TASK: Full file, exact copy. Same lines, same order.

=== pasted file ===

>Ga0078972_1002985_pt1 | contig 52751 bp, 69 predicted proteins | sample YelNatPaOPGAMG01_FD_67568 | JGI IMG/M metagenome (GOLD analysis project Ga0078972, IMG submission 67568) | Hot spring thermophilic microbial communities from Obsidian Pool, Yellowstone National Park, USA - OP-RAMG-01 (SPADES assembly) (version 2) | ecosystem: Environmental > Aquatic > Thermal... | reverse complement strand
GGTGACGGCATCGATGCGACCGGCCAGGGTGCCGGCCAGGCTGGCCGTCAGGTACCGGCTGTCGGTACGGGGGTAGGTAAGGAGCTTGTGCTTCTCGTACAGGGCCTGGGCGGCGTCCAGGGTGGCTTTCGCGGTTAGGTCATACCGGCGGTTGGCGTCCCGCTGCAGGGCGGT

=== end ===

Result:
>Ga0078972_1002985_pt1 | contig 52751 bp, 69 predicted proteins | sample YelNatPaOPGAMG01_FD_67568 | JGI IMG/M metagenome (GOLD analysis project Ga0078972, IMG submission 67568) | Hot spring thermophilic microbial communities from Obsidian Pool, Yellowstone National Park, USA - OP-RAMG-01 (SPADES assembly) (version 2) | ecosystem: Environmental > Aquatic > Thermal... | reverse complement strand
GGTGACGGCATCGATGCGACCGGCCAGGGTGCCGGCCAGGCTGGCCGTCAGGTACCGGCTGTCGGTACGGGGGTAGGTAAGGAGCTTGTGCTTCTCGTACAGGGCCTGGGCGGCGTCCAGGGTGGCTTTCGCGGTTAGGTCATACCGGCGGTTGGCGTCCCGCTGCAGGGCGGT